The aim of this multicenter Italian study was to evaluate the feasibility and efficacy of multivisceral resection of stage T4 gastric cancer, with particular attention to potential pathologic and surgical prognostic factors.
In this observational multicenter study, data were collected from the medical records of 2208 patients who underwent resection with curative intent for histologically confirmed gastric carcinoma from January 1, 1995, through December 31, 2008. Patients were operated on at 7 Italian centers experienced in gastric cancer treatment: Digestive Surgery, Catholic University of Rome (n = 546); Institute of Surgical Sciences, University of Siena (n = 495); First Division of General Surgery, University of Verona (n = 498); Clinica Chirurgica Generale 2, University of Padua (n = 233); Surgery Unit, University of Florence (n = 226); Department of Surgical Sciences, University of Insubria, Varese-Como (n = 165); and General Surgery, Arco Hospital, Trento (n = 45). Among them, 206 patients (9.3%) presented with a clinical stage T4b carcinoma.
Institutional review board approval had been preliminarily obtained in each center for the research purpose use of the data, stemming out from standard clinical practice, since no additional interventions were planned (multicenter observational study).
Eligibility criteria included clinical stage T4b gastric resection, according to the seventh edition of the TNM staging system of the American Joint Committee on Cancer. Patients with distant metastases (eg, hepatic, lung, peritoneal dissemination, or extraregional lymph nodes—superior mesenteric artery, middle colic artery, and paraaortic lymph nodes), with less than 15 lymph nodes dissected, and with previous neoplastic diseases and hematologic pathologies, as well as those who underwent emergency procedures and neoadjuvant treatments, were excluded from the study.
Patients with clinical T4b gastric cancer who underwent surgery were treated with the following surgical modalities: nonresective surgery, resective surgery without multiorgan resection, and resective surgery with multiorgan resection.
Patients who underwent nonresective surgery because of the extension of disease (mesenteric vessels or hepatic hilum or diaphragmatic jatum involvement) were treated with gastric bypass or jejunostomy. In patients who underwent resective surgery, the operative procedures were total gastrectomies and distal subtotal gastrectomies. D1, D2, or more extended lymph node dissection was performed in all patients, according to the rules of the Japanese Research Society for Gastric Cancer. Extensive surgery (multiorgan resection) because of suspicion of direct tumor invasion was defined as combined resection of adjacent organs (eg, spleen, gallbladder, left pancreas, liver, and colon).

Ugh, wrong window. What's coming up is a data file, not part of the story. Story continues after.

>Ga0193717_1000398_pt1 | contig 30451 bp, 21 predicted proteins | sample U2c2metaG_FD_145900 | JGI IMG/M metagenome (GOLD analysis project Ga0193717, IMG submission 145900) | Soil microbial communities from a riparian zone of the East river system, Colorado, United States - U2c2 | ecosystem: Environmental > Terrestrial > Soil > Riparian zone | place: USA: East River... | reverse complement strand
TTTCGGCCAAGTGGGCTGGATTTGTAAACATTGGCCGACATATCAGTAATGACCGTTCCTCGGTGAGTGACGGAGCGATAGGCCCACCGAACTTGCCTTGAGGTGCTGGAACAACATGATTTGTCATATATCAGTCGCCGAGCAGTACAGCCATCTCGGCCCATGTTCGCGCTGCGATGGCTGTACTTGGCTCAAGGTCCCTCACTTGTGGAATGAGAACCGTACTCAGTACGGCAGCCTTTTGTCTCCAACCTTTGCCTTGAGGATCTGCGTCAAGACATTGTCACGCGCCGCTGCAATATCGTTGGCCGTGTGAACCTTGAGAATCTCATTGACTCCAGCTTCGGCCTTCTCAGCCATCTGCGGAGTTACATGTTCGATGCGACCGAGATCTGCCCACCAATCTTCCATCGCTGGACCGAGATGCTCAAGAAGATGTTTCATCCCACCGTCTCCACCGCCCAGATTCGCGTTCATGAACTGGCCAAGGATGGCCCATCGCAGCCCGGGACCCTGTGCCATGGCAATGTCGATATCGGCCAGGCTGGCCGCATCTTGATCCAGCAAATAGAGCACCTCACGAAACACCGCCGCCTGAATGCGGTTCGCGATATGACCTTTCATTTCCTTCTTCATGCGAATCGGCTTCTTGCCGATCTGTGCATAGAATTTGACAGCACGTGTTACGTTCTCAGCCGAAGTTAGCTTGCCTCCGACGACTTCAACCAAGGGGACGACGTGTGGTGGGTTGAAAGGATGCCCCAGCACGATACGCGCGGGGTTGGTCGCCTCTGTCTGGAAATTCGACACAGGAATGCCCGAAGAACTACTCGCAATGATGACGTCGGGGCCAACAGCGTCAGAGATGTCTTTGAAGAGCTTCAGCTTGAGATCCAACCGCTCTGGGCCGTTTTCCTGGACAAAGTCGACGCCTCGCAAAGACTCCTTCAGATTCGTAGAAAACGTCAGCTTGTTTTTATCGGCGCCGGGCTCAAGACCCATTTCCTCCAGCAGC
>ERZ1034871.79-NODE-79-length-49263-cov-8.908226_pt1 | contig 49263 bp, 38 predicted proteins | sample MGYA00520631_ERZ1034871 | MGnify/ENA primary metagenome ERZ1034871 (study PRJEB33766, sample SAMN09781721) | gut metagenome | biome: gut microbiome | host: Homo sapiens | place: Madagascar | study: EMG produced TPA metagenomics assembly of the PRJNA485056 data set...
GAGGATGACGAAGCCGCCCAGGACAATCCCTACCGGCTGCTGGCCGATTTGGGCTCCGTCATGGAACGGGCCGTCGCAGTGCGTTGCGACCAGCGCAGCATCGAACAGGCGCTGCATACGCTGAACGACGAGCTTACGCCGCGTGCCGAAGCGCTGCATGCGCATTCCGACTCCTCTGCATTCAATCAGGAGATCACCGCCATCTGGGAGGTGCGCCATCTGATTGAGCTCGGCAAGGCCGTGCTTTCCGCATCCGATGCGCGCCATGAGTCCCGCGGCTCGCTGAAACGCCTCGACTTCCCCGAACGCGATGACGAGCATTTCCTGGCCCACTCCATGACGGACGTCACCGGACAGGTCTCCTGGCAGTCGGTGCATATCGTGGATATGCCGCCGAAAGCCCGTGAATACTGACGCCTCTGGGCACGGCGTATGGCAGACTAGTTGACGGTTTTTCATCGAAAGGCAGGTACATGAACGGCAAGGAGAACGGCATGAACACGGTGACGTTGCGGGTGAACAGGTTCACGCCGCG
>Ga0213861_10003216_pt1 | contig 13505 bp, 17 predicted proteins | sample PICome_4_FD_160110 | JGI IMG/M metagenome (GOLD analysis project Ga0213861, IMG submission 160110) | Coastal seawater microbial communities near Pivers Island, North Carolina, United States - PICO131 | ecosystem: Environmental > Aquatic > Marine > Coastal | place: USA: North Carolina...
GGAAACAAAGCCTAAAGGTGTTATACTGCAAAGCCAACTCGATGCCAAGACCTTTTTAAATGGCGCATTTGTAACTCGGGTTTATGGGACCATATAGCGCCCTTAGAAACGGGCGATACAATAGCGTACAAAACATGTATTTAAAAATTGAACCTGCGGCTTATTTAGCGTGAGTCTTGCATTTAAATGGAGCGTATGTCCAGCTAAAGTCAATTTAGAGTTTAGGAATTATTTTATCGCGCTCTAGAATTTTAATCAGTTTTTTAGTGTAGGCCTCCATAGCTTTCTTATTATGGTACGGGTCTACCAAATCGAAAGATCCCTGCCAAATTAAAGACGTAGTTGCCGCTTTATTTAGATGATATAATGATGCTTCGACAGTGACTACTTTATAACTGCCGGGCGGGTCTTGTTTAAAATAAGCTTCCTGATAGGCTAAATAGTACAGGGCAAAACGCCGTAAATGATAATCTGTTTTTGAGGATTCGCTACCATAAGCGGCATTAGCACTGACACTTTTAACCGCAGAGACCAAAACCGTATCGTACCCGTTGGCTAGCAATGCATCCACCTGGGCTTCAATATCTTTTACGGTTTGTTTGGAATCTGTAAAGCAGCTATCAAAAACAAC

The most used regimens of adjuvant chemotherapy were epirubicin hydrochloride, cisplatin, and fluorouracil for a mean of 3 cycles after surgery, depending on clinical response or the occurrence of adverse effects.
Patients were followed up until death or until December 31, 2010. Follow-up data were obtained from our database or by direct telephone interview with the patient or next of kin, in the case of a patient's death. Major complications and 30-day mortality rates were recorded for the whole population.
To analyze the feasibility of multiorgan resections, the incidence of major complications and perioperative mortality were analyzed and compared among the following groups: patients who underwent nonresective surgery, patients who underwent resective surgery without multiorgan resection, and patients who underwent resective surgery with multiorgan resection. Survival analysis was focused on patients who underwent multiorgan resection. Survival curves were conducted according to the Kaplan-Meier method and compared by means of the log-rank test. Multivariate analysis to identify the independent prognostic factors was performed by using the Cox proportional hazard regression model with forward stepwise procedure. Differences were considered significant at the P < .05 level.
All statistical analyses were conducted using SPSS version 14.0 for Windows (SPSS).